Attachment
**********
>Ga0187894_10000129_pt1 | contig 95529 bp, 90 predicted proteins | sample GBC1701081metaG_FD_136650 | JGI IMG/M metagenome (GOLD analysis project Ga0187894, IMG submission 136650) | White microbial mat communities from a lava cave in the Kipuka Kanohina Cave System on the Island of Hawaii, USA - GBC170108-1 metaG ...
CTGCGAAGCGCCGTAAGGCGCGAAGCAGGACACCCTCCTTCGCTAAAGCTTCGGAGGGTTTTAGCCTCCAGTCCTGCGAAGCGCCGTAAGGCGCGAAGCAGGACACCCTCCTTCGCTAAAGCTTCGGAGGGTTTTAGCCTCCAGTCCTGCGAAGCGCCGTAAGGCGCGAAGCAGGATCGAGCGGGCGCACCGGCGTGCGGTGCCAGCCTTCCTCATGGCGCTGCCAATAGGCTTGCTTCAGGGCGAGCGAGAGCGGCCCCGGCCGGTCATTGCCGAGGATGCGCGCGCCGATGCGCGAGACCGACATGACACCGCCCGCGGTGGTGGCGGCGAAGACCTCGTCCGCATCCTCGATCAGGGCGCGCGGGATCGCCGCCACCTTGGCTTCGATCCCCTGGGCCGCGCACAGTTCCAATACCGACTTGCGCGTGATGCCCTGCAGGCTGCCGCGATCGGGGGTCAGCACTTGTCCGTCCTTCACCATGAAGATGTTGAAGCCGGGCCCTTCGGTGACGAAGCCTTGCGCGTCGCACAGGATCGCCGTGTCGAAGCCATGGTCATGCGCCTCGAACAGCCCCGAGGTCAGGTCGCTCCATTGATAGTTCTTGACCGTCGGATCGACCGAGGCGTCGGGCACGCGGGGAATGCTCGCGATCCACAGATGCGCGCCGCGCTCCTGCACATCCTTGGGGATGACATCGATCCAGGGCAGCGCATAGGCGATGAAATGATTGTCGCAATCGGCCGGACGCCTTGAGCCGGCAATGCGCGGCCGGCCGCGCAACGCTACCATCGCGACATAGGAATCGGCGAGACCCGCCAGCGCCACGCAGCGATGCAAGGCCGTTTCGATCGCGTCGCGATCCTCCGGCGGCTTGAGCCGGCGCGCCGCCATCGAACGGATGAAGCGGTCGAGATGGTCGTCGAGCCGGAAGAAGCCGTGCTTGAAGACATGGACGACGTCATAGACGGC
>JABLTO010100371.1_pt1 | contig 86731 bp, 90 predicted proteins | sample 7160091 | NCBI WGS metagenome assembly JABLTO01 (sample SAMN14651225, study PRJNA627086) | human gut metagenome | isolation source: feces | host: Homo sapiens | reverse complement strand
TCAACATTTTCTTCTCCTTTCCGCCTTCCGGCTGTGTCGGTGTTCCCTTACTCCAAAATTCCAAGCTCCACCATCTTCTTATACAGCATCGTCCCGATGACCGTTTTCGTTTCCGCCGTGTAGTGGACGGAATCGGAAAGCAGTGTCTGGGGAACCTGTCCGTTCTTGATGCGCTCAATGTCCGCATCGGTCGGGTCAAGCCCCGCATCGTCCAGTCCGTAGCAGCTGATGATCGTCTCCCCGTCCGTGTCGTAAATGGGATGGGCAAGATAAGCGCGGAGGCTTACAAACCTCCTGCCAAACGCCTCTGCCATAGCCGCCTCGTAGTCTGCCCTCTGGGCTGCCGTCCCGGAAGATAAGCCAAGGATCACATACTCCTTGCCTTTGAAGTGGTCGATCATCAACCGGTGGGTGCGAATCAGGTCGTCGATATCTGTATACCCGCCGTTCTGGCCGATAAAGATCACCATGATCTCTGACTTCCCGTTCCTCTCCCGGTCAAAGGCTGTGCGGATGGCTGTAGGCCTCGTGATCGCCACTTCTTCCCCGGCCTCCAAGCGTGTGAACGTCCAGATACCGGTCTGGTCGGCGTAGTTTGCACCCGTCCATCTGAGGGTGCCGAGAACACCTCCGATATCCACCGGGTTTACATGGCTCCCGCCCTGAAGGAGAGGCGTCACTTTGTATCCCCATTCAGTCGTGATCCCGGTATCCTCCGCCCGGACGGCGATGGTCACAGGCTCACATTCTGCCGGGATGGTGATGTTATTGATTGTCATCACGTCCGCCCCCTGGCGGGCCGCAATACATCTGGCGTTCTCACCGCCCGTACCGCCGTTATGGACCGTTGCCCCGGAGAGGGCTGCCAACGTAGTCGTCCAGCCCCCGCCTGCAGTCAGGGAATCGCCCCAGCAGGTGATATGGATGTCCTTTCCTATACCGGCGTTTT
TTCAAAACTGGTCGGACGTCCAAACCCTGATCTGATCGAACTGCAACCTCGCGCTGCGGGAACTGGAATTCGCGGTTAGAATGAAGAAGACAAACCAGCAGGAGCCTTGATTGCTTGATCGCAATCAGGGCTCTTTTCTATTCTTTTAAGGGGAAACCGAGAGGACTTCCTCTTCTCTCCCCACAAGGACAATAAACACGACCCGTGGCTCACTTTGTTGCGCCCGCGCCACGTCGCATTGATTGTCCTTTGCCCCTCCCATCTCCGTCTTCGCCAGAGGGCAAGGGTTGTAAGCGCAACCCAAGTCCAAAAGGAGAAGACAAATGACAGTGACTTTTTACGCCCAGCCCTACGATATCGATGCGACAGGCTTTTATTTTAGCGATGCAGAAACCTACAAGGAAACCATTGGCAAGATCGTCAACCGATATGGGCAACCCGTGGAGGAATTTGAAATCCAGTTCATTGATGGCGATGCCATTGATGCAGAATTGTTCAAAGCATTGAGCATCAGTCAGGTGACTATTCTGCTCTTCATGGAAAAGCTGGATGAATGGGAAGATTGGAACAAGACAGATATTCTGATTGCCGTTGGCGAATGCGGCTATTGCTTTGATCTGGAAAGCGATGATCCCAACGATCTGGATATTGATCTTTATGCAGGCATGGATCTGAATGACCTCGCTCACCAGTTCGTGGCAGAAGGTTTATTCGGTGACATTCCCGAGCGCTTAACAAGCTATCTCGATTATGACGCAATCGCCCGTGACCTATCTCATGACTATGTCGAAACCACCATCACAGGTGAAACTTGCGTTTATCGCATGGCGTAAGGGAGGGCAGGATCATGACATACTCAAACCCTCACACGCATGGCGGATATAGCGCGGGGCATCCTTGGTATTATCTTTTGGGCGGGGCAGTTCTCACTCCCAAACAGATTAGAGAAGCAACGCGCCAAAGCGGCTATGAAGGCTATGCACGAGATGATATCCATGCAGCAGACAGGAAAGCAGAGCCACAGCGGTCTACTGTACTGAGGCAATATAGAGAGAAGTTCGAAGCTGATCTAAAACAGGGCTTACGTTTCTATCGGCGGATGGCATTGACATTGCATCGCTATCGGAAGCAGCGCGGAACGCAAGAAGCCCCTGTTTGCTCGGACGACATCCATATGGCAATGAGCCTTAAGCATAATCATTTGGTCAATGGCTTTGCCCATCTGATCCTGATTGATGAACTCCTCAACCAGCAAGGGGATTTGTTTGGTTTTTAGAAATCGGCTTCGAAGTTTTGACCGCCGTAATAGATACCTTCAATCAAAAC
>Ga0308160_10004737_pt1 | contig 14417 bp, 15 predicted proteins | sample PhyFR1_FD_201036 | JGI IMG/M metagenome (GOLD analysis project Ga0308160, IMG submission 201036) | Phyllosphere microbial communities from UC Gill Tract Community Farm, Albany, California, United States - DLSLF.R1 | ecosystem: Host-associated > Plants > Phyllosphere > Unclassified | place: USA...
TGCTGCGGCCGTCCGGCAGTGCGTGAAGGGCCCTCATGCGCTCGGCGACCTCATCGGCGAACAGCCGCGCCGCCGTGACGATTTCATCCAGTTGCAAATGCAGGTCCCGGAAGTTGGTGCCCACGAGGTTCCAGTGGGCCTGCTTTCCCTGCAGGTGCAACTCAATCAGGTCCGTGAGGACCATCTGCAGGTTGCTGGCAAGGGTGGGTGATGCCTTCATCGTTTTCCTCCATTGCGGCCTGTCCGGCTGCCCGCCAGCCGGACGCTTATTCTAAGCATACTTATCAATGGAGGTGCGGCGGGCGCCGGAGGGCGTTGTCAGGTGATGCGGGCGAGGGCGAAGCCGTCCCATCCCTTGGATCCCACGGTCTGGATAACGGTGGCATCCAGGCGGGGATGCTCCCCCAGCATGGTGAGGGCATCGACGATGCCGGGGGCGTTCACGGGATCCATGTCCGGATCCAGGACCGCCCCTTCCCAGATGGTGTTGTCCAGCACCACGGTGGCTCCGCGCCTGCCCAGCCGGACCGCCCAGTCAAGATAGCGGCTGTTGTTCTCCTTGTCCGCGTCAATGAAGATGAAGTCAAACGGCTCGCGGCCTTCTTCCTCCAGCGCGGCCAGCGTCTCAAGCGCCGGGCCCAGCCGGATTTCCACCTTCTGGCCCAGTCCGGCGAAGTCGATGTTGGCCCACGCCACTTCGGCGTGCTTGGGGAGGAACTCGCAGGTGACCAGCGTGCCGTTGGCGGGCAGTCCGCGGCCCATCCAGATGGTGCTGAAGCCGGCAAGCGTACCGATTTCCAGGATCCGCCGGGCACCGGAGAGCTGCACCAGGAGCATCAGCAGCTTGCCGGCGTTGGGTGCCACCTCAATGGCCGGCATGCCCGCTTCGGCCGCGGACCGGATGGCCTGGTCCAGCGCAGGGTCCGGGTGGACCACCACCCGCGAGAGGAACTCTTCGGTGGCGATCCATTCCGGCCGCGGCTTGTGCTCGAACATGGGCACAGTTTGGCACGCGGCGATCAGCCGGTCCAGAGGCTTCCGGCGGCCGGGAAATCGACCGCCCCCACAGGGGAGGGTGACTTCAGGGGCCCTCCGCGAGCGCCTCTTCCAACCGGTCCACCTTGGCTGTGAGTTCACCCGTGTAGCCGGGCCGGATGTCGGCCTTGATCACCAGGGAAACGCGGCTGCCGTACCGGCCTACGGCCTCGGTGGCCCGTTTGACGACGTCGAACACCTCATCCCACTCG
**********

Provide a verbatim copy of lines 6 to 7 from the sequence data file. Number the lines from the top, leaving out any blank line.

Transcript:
>Ga0308160_10004737_pt1 | contig 14417 bp, 15 predicted proteins | sample PhyFR1_FD_201036 | JGI IMG/M metagenome (GOLD analysis project Ga0308160, IMG submission 201036) | Phyllosphere microbial communities from UC Gill Tract Community Farm, Albany, California, United States - DLSLF.R1 | ecosystem: Host-associated > Plants > Phyllosphere > Unclassified | place: USA...
TGCTGCGGCCGTCCGGCAGTGCGTGAAGGGCCCTCATGCGCTCGGCGACCTCATCGGCGAACAGCCGCGCCGCCGTGACGATTTCATCCAGTTGCAAATGCAGGTCCCGGAAGTTGGTGCCCACGAGGTTCCAGTGGGCCTGCTTTCCCTGCAGGTGCAACTCAATCAGGTCCGTGAGGACCATCTGCAGGTTGCTGGCAAGGGTGGGTGATGCCTTCATCGTTTTCCTCCATTGCGGCCTGTCCGGCTGCCCGCCAGCCGGACGCTTATTCTAAGCATACTTATCAATGGAGGTGCGGCGGGCGCCGGAGGGCGTTGTCAGGTGATGCGGGCGAGGGCGAAGCCGTCCCATCCCTTGGATCCCACGGTCTGGATAACGGTGGCATCCAGGCGGGGATGCTCCCCCAGCATGGTGAGGGCATCGACGATGCCGGGGGCGTTCACGGGATCCATGTCCGGATCCAGGACCGCCCCTTCCCAGATGGTGTTGTCCAGCACCACGGTGGCTCCGCGCCTGCCCAGCCGGACCGCCCAGTCAAGATAGCGGCTGTTGTTCTCCTTGTCCGCGTCAATGAAGATGAAGTCAAACGGCTCGCGGCCTTCTTCCTCCAGCGCGGCCAGCGTCTCAAGCGCCGGGCCCAGCCGGATTTCCACCTTCTGGCCCAGTCCGGCGAAGTCGATGTTGGCCCACGCCACTTCGGCGTGCTTGGGGAGGAACTCGCAGGTGACCAGCGTGCCGTTGGCGGGCAGTCCGCGGCCCATCCAGATGGTGCTGAAGCCGGCAAGCGTACCGATTTCCAGGATCCGCCGGGCACCGGAGAGCTGCACCAGGAGCATCAGCAGCTTGCCGGCGTTGGGTGCCACCTCAATGGCCGGCATGCCCGCTTCGGCCGCGGACCGGATGGCCTGGTCCAGCGCAGGGTCCGGGTGGACCACCACCCGCGAGAGGAACTCTTCGGTGGCGATCCATTCCGGCCGCGGCTTGTGCTCGAACATGGGCACAGTTTGGCACGCGGCGATCAGCCGGTCCAGAGGCTTCCGGCGGCCGGGAAATCGACCGCCCCCACAGGGGAGGGTGACTTCAGGGGCCCTCCGCGAGCGCCTCTTCCAACCGGTCCACCTTGGCTGTGAGTTCACCCGTGTAGCCGGGCCGGATGTCGGCCTTGATCACCAGGGAAACGCGGCTGCCGTACCGGCCTACGGCCTCGGTGGCCCGTTTGACGACGTCGAACACCTCATCCCACTCG